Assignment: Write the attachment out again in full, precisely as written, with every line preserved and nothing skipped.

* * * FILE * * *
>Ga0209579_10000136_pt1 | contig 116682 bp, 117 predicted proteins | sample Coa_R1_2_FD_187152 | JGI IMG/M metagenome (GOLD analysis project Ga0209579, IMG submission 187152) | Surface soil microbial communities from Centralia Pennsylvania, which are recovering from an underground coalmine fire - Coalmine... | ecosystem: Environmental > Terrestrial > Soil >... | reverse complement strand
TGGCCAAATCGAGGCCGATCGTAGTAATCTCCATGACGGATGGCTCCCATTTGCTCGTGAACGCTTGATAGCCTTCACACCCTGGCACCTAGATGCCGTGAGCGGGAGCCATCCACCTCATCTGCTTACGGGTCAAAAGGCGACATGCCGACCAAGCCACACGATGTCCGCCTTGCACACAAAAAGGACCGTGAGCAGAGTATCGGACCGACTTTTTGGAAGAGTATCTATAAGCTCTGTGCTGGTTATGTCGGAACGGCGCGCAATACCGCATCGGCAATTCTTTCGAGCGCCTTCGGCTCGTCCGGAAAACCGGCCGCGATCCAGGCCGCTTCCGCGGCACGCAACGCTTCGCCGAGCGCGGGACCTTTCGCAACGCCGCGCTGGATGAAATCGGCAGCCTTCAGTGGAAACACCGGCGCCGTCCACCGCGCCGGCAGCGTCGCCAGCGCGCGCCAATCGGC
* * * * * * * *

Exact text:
>Ga0209579_10000136_pt1 | contig 116682 bp, 117 predicted proteins | sample Coa_R1_2_FD_187152 | JGI IMG/M metagenome (GOLD analysis project Ga0209579, IMG submission 187152) | Surface soil microbial communities from Centralia Pennsylvania, which are recovering from an underground coalmine fire - Coalmine... | ecosystem: Environmental > Terrestrial > Soil >... | reverse complement strand
TGGCCAAATCGAGGCCGATCGTAGTAATCTCCATGACGGATGGCTCCCATTTGCTCGTGAACGCTTGATAGCCTTCACACCCTGGCACCTAGATGCCGTGAGCGGGAGCCATCCACCTCATCTGCTTACGGGTCAAAAGGCGACATGCCGACCAAGCCACACGATGTCCGCCTTGCACACAAAAAGGACCGTGAGCAGAGTATCGGACCGACTTTTTGGAAGAGTATCTATAAGCTCTGTGCTGGTTATGTCGGAACGGCGCGCAATACCGCATCGGCAATTCTTTCGAGCGCCTTCGGCTCGTCCGGAAAACCGGCCGCGATCCAGGCCGCTTCCGCGGCACGCAACGCTTCGCCGAGCGCGGGACCTTTCGCAACGCCGCGCTGGATGAAATCGGCAGCCTTCAGTGGAAACACCGGCGCCGTCCACCGCGCCGGCAGCGTCGCCAGCGCGCGCCAATCGGC